Have you ever been reading in the Psalms, and been caught off guard by a bit of poetry that sounded vindictive, violent, and unforgiving? Chances are you ran into one of the “imprecatory” Psalms, which are so named because they call down retribution on the enemies of the psalmist or God’s people (or both). For instance, grab your bible and read Psalm 109.
See what I mean? What are we to do with these Psalms? Didn’t Jesus tell us to love our enemies? Is this just something from the Old Testament?
Alec Motyer, in his excellent devotional Psalms by the Day, gives us some needed help in this area. First, he puts this long footnote at the beginning of his translation of the Psalm:
Psalm 109 is possibly the most outspoken and ‘violent’ of the imprecatory psalms, and for that reason is condemned by commentators as not only lacking but contradicting the spirit of Christ and the Gospel. This an unthinking reaction. David professes love for his opponents, and his attitude towards them is one of prayer (4). Furthermore, as in all the imprecatory psalms, the response to unmerited (1-3) malignity (16-17) on grand scale, is to take it to the LORD and leave it there (Romans 12:19). No personal counter attack is envisaged–and we are not at liberty even to imagine David harboring vengeful thoughts, for such would be incompatible with the profession of live and the practice of prayer. The nearest we have as a ground for complaint is the vigor with which David words his requests (e.g. verses 9-13). Compared with today’s instruments of revenge–and the spirit in which they are used–this would have to be considered a minor fault (even were it true as stated)! But, in fact, what we find unacceptable is such realism in prayer. Consult Deuteronomy 19:16-19. The LORD required that the false accuser receive what he intended to fall on the one he falsely accused. This is the way divine justice works. David was realistic enough to ask explicitly for it rather than, as we would have done, pray blandly, “Please, LORD, will you deal with this situation.” Some suggest that in verse 6-19 David is quoting what his opponents have said. Verse 20 suggests otherwise, but, in any case, I would suggest the ‘quotation’ theory rests on a misunderstanding of the whole nature if the imprecatory psalms–and it flies in the face of Acts 1:20. (p.310)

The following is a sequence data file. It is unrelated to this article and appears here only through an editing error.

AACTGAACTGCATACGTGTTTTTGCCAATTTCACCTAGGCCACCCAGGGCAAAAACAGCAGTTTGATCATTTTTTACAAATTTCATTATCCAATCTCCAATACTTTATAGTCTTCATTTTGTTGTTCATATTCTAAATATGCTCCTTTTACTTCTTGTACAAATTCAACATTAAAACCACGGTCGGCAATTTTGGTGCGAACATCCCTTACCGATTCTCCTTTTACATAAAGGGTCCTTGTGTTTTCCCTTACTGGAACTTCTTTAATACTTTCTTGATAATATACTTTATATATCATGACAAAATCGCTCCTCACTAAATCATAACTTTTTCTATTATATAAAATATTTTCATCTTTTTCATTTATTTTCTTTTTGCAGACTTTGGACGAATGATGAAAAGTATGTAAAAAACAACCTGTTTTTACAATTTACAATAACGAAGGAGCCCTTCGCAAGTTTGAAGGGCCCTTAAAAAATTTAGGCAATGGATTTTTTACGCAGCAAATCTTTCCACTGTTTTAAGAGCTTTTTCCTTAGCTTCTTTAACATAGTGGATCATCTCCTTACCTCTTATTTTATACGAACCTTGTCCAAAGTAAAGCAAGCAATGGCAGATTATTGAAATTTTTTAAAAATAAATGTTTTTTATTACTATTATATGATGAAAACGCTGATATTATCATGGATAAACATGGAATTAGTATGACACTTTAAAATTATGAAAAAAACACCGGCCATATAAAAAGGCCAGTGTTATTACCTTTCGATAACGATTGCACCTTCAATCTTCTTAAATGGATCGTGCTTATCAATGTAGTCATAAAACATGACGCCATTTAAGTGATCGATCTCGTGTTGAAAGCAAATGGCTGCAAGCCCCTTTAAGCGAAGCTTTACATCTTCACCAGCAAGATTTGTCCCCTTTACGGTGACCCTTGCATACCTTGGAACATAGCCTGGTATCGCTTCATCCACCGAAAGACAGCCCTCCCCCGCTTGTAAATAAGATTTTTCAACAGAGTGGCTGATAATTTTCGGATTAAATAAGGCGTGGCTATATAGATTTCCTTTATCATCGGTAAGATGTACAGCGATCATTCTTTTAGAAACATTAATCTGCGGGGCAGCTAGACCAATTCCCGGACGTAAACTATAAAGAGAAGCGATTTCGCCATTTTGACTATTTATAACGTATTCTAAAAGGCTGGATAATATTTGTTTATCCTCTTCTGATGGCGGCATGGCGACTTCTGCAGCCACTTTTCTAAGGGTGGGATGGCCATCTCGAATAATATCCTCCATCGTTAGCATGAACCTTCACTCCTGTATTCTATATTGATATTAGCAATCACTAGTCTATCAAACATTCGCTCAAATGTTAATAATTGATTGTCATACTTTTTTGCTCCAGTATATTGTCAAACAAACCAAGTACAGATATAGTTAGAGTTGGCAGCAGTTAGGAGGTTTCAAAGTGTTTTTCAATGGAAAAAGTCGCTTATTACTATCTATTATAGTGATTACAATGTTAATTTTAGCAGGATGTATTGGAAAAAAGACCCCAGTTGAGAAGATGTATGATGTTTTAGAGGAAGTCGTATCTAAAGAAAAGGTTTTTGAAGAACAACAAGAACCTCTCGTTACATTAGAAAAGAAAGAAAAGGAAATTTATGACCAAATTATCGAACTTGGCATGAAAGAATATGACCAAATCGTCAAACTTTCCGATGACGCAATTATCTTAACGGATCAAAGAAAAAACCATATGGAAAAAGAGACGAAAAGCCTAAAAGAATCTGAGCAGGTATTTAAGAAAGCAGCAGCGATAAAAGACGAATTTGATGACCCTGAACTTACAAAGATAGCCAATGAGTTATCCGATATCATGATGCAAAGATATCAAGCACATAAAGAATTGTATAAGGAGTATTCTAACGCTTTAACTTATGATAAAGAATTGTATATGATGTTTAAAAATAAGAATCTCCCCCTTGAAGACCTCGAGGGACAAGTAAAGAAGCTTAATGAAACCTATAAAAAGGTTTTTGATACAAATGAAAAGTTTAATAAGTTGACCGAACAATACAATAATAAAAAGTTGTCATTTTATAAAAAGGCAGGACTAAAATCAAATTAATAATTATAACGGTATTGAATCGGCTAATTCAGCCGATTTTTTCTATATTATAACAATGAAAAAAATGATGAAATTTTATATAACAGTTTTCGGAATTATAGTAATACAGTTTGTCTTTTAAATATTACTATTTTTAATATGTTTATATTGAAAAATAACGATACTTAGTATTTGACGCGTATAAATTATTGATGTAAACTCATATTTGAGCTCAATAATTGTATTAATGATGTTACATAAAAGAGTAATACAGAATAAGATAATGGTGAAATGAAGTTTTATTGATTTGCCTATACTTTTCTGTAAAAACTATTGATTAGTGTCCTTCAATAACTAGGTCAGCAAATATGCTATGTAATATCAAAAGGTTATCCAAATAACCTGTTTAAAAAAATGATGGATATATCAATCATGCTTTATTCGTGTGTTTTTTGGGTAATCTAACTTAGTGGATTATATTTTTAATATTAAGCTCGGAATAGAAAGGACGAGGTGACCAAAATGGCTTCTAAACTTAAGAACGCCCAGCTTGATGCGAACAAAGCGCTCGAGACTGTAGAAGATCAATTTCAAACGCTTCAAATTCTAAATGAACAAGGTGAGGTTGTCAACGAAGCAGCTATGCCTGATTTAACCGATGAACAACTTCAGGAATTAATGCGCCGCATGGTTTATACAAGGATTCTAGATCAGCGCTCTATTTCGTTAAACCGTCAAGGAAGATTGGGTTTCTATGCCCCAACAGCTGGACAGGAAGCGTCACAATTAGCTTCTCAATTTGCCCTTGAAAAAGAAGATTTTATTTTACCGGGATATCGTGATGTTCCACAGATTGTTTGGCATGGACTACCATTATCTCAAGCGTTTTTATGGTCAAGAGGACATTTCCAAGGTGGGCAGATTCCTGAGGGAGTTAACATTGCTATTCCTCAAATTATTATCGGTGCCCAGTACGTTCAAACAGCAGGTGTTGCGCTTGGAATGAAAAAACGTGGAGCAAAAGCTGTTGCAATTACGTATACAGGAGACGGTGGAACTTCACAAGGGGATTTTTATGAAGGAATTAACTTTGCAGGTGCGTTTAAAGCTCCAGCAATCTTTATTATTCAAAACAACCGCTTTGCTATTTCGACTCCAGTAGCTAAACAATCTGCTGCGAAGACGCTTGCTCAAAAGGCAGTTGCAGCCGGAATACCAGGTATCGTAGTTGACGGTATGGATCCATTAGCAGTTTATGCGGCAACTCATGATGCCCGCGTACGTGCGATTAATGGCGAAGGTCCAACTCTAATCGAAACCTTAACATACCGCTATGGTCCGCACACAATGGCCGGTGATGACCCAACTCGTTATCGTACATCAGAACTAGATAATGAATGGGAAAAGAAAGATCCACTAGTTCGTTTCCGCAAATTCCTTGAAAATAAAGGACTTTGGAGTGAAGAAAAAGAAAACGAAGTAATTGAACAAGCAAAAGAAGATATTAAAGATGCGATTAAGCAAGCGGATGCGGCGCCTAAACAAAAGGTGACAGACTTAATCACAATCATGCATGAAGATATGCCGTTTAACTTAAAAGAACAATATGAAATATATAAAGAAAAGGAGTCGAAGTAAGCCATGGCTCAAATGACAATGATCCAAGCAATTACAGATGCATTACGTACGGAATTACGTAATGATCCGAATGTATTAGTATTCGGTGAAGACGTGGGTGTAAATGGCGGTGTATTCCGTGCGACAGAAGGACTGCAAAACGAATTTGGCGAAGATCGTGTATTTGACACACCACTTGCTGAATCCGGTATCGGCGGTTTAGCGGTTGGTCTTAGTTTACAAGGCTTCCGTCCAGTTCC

Then, in his “Pause for Thought” section for this days reading, he gives more insight and application:
Do you feel more than a bit battered after reading Psalm 109? Of course you do! But let it be for the right reason. It is not (as some commenters on the Psalms would suggest) that every reader is probably horrified at finding such unsatisfied human rage and spite inside the covers of the Bible. No, it is because in Psalm 109 we are listening to the Holy God stating the consequences of sin and pronouncing the terms of his confrontation and judgment. And if we like to imagine that his eyes are full of tears as he does so we are correct. The voice of David and the voice of the Holy Spirit are one voice, just as Acts 4:25 (ESV, correctly) says about Psalm 2. This is the biblical realism of David’s praying. He asks (without rancor, in a truly sinless anger) for what the Word of God affirms is inevitable in the situation of hatred, opposition, false accusation and malignity he was facing. Sin brings us under the domination of the wicked one (6), ruins everything about us (7), extends its infection to those linked with us (9-10), pauperizes (11), leaves us friendless (12), simply because it brings on us fruits of our own choices, attitudes and actions (16-10). And (as you readily see) such a survey does no more than scratch the surface of this terrifying psalm. It is a place into which so many streams of biblical revelation and warning flow–the cardinal seriousness of sins of speech, for example, and (a thing that hits and hurts at the family level), if it is true (as Proverbs 20:7 teaches) that the children of the righteous are blessed, it is equally true that the iniquity of fathers passes through the channels of genetic solidarity to those who we love most dearly – a moral and spiritual entail that is part of the rice of being human. if we recoil on reading the central section of Psalm 109, let us dwell at length and with all our hearts on the great cry to God with which the psalm ends. (p.313)
Helpful, right? Seriously. Go read this book.